Take It From Me: Claudia Winkleman

'The cinema is win-win. No chat, no cooking. Just nachos and a Solero in a dark room with the man you love'
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The Independent Online

"It's Monday night, babe. You know what that means."

"Uh. That I'm off to see my girlfriends?"

"No, sweetheart. Monday we spend together."

"Dear God. We can't be back to 'spicing up the bedroom with an outfit' already?"

"No, babe – you can put the air stewardess roleplay suit and flatpack trolley back in the drawer."

"Um..." (Mainly alarmed because that is the one outfit I actually don't have. Lumberjack. Tick. Nurse. Tick. Scuba-diving instructor. Tick.)

"Keep guessing."

"I can't think of what Monday night means. Other than can I just point out we've spent ALL weekend together chatting."

"That's my point. It's movie night."

And breathe out. Movie night – the date night of date nights.


There's nothing quite as perfect as going to a dark room where you can eat fattening food next to the man you love. OK. All right. Like. The man you like.

It means there's no chat, it means there's no cooking (really, nachos followed by a Solero will be more than fine for him), and there's no fumbling. Yes, if needs be, you can hold hands and you can even squeeze each other's knee but he's never going to ask for much more. Not unless you're in a different kind of cinema than the ones to which I am referring. Ahem.

Crashing on – the cinema is win-win.

It was two nights ago and we didn't have a massive choice of movies. There was the Horton thing, but we felt we'd have to go with a kid. "Hello, is that the Odeon? Great. Two tickets for two grown-ups for the animated film about an elephant hearing tiny people on a dandelion please. Yes. You heard right – grown-up tickets please. That'll be for the 9pm showing."

And then there are lots of films that are a bit blah. You know. Fine and all that, but hardly memorable. There's 10,000 BC and a Clooney film (in my world any man who has had an eyelift should be discouraged) and some other stuff we couldn't get excited about.

So then he said it. "Let's see 27 Dresses then. I'll book. You going for Butterkist or sweet and salt mixed?"

I know.

Put down your pencils, your coffee mugs, your coat. He. My. Husband. Wanted. To. Watch. 27 Dresses.

Interesting, I thought.

I didn't alert him to my own secret panic, but instead I answered: "I'm considering a pick-and-mix bag fol-lowed by a Diet Coke the size of our youngest child."

"Great. See you at the Odeon."

Now, in case you don't know about 27 Dresses, I need to fill you in.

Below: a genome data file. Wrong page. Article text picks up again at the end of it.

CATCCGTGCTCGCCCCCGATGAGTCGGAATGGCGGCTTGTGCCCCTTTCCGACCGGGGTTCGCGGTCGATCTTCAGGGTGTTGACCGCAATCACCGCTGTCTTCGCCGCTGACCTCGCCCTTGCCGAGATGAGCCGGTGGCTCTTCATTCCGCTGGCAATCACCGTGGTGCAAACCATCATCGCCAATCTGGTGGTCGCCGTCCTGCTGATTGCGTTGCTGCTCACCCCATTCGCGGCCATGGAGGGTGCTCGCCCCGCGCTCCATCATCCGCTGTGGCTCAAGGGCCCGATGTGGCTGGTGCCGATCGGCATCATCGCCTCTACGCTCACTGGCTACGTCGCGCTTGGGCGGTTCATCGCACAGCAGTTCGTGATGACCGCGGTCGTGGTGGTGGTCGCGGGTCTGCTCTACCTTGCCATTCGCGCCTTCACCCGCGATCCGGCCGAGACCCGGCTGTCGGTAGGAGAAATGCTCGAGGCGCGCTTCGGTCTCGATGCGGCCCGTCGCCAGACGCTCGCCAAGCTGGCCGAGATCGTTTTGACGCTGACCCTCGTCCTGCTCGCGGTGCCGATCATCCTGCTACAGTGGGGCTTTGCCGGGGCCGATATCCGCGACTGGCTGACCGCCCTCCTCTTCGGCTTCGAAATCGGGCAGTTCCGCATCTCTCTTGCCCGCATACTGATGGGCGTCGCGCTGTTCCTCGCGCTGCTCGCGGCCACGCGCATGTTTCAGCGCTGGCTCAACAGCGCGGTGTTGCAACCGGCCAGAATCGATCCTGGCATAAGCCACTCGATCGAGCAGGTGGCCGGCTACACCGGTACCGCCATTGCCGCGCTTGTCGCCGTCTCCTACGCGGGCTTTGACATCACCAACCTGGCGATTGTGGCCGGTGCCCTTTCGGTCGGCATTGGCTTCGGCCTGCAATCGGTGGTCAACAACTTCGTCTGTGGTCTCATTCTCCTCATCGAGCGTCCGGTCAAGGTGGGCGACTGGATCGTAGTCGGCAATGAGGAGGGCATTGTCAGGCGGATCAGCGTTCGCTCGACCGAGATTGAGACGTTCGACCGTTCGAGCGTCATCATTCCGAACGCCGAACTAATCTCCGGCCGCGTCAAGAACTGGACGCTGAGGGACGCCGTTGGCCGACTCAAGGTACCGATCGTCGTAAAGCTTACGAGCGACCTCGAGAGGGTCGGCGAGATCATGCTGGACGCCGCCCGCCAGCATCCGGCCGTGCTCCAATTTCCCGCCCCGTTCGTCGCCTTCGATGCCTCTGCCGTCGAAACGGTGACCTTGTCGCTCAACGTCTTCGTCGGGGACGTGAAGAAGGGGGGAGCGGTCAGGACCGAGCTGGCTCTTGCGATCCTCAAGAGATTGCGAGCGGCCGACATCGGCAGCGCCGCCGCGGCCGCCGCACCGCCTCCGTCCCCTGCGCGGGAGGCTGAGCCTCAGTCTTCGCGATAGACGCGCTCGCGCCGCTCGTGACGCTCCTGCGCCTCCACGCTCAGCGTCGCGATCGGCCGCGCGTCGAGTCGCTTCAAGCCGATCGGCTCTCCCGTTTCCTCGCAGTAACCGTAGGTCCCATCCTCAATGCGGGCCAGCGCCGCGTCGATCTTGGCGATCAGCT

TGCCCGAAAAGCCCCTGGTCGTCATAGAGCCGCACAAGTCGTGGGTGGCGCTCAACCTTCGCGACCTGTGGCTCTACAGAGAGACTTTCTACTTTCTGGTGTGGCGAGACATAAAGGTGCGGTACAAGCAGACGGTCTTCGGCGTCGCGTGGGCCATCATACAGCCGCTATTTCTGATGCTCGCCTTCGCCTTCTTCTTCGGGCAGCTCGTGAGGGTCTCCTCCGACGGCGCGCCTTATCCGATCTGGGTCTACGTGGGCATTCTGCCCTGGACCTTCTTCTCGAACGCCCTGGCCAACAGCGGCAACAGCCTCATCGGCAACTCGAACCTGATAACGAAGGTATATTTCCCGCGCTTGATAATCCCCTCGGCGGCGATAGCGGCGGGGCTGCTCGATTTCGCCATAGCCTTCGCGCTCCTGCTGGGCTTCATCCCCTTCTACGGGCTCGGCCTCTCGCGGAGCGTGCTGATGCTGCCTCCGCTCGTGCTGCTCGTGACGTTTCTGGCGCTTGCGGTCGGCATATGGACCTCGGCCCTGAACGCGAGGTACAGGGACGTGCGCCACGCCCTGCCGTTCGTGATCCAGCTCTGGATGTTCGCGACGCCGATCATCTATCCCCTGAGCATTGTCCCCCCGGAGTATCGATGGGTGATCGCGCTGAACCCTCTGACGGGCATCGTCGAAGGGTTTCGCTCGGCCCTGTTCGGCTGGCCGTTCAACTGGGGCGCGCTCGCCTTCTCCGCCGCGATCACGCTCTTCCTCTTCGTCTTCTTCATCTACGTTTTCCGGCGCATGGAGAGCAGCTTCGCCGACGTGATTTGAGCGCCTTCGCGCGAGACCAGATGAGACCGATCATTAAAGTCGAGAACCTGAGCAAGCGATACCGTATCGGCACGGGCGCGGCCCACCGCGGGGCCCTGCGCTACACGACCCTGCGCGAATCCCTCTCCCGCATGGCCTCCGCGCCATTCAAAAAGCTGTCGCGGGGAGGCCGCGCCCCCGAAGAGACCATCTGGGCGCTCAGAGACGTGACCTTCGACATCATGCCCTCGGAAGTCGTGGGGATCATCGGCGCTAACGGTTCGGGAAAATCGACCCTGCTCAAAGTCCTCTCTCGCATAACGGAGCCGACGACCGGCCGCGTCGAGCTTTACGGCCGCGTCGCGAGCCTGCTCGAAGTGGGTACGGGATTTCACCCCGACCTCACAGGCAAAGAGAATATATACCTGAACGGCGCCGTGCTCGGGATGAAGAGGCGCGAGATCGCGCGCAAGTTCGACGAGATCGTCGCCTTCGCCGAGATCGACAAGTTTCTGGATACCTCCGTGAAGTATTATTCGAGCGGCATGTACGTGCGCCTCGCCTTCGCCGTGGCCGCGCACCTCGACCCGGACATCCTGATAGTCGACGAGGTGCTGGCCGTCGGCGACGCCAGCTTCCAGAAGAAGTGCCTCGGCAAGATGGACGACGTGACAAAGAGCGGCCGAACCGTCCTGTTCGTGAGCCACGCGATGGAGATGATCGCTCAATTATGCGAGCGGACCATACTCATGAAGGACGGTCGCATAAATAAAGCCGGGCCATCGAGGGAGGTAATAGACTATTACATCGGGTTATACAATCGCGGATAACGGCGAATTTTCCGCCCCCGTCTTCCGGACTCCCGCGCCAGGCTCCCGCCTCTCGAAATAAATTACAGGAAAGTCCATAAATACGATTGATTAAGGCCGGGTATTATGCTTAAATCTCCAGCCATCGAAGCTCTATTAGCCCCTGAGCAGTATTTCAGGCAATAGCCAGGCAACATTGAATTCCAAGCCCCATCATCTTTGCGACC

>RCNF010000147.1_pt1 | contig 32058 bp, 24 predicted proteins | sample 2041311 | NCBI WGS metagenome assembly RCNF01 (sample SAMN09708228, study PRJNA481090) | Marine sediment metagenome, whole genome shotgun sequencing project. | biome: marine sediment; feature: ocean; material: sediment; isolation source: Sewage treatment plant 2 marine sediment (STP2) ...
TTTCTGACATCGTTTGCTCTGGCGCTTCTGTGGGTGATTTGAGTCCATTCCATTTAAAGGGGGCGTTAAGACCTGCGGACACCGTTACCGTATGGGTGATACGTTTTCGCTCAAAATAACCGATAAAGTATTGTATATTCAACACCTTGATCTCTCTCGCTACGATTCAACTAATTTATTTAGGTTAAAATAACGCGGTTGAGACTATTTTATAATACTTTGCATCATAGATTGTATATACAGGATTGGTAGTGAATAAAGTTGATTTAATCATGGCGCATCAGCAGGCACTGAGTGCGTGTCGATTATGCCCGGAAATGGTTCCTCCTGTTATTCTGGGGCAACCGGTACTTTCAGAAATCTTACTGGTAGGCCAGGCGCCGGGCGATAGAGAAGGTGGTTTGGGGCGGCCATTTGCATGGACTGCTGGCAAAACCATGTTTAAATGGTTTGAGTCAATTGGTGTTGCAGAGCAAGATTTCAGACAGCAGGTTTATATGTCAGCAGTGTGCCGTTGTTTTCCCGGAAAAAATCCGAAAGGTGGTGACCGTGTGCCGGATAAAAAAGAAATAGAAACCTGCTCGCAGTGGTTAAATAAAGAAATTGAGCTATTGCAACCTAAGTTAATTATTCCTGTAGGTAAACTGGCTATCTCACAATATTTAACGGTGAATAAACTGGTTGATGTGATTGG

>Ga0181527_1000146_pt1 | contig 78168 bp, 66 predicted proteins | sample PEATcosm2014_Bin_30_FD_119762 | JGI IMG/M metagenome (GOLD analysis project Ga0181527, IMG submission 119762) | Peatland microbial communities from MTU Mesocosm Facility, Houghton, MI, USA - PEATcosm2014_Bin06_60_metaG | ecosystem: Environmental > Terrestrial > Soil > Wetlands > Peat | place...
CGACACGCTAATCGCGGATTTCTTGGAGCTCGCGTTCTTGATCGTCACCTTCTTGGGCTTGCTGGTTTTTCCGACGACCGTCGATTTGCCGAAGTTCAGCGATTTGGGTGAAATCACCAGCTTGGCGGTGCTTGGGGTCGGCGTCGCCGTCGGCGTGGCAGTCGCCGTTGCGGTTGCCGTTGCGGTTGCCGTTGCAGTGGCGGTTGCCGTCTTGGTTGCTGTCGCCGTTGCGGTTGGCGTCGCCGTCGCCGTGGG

There is no film on the face of this earth that is as blatant a girl's film as 27 Dresses. I mean, the clue's in the title. Plus, it's not about raunchy peek-a-boo dresses – it's about bridesmaid dresses. Yes. Even worse, right? I mean, this film smells of perfume and it reeks of girls' nights. I think Radio 1 did a survey and couldn't find a man in the whole of the United Kingdom who had been to see 27 Dresses. Even male film critics for newspapers and magazines sent their girlfriends or their sisters. Or, quite frankly, they made it up.

A man going to see 27 Dresses is quite extraordinary then. And mine wasn't being dragged there either. A couple of my trouser-wearing girlfriends (they are called this not because they favour a pant suit over a skirt but because their partners are totally under the thumb) couldn't even make their "yes munchkin, whatever you say munchkin" boyfriends go and see it.

And there was my guy SUGGESTING that we go and see some girl get all angsty over the fact she might never be a bride. There is no car chase, there is no cocktail-shaking and there is no nudity. Think of Beaches – the film in which grown-up women hold hands and run along the seashore to the sound of a Bette Midler ballad – and then triple it. And that's 27 Dresses.

So, Monday night arrives, and I meet him at the cinema, and he looks the same. I sniff him (that can often give the game away) and I eye him up. He skipped up the escalator two at a time and asked me if I wanted the aisle seat.

We sat, we held hands, we grimaced (it is, without doubt, the most excruciating film I have ever seen) and we left. We walked home and he didn't say anything too shifty. Yes, we laughed about how he bit through my duffel coat at the moment she told the guy whom she obviously liked but she didn't know she liked, that he was cynical and she could never fall for a guy like him and we chuckled over the fact that he was the only man in the whole cinema, but we came home and went to bed and he turned the light out as normal.

But you're with me, right?

Here's the thing. The only question a girl can ask herself when their husband chooses to see 27 Dresses is this: What on earth has he done?